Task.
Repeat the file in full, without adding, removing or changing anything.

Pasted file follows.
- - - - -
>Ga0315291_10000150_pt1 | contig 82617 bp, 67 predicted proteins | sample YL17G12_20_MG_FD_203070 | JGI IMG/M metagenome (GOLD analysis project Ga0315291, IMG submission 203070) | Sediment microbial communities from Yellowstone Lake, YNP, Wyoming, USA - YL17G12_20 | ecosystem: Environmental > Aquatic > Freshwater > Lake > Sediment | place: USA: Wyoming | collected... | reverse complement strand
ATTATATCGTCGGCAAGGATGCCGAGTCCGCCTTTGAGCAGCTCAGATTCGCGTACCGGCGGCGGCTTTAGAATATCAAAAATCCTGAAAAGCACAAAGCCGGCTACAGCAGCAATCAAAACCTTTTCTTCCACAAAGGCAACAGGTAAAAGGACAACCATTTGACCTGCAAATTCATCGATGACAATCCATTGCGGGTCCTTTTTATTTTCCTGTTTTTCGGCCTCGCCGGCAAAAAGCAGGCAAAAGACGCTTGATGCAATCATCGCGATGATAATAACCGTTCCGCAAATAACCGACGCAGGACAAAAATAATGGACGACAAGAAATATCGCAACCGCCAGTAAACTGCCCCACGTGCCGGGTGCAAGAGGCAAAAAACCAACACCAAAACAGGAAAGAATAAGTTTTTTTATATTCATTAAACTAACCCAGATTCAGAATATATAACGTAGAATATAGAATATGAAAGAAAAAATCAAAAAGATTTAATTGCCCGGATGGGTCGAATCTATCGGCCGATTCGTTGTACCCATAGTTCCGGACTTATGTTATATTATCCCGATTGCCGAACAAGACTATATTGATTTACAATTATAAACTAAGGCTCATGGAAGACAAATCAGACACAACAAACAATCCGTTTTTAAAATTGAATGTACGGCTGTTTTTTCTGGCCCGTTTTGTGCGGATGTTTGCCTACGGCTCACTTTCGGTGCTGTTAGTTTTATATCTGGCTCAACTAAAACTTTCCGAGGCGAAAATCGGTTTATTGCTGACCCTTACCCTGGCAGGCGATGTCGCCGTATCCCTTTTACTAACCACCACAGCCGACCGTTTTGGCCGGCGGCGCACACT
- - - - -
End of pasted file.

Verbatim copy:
>Ga0315291_10000150_pt1 | contig 82617 bp, 67 predicted proteins | sample YL17G12_20_MG_FD_203070 | JGI IMG/M metagenome (GOLD analysis project Ga0315291, IMG submission 203070) | Sediment microbial communities from Yellowstone Lake, YNP, Wyoming, USA - YL17G12_20 | ecosystem: Environmental > Aquatic > Freshwater > Lake > Sediment | place: USA: Wyoming | collected... | reverse complement strand
ATTATATCGTCGGCAAGGATGCCGAGTCCGCCTTTGAGCAGCTCAGATTCGCGTACCGGCGGCGGCTTTAGAATATCAAAAATCCTGAAAAGCACAAAGCCGGCTACAGCAGCAATCAAAACCTTTTCTTCCACAAAGGCAACAGGTAAAAGGACAACCATTTGACCTGCAAATTCATCGATGACAATCCATTGCGGGTCCTTTTTATTTTCCTGTTTTTCGGCCTCGCCGGCAAAAAGCAGGCAAAAGACGCTTGATGCAATCATCGCGATGATAATAACCGTTCCGCAAATAACCGACGCAGGACAAAAATAATGGACGACAAGAAATATCGCAACCGCCAGTAAACTGCCCCACGTGCCGGGTGCAAGAGGCAAAAAACCAACACCAAAACAGGAAAGAATAAGTTTTTTTATATTCATTAAACTAACCCAGATTCAGAATATATAACGTAGAATATAGAATATGAAAGAAAAAATCAAAAAGATTTAATTGCCCGGATGGGTCGAATCTATCGGCCGATTCGTTGTACCCATAGTTCCGGACTTATGTTATATTATCCCGATTGCCGAACAAGACTATATTGATTTACAATTATAAACTAAGGCTCATGGAAGACAAATCAGACACAACAAACAATCCGTTTTTAAAATTGAATGTACGGCTGTTTTTTCTGGCCCGTTTTGTGCGGATGTTTGCCTACGGCTCACTTTCGGTGCTGTTAGTTTTATATCTGGCTCAACTAAAACTTTCCGAGGCGAAAATCGGTTTATTGCTGACCCTTACCCTGGCAGGCGATGTCGCCGTATCCCTTTTACTAACCACCACAGCCGACCGTTTTGGCCGGCGGCGCACACT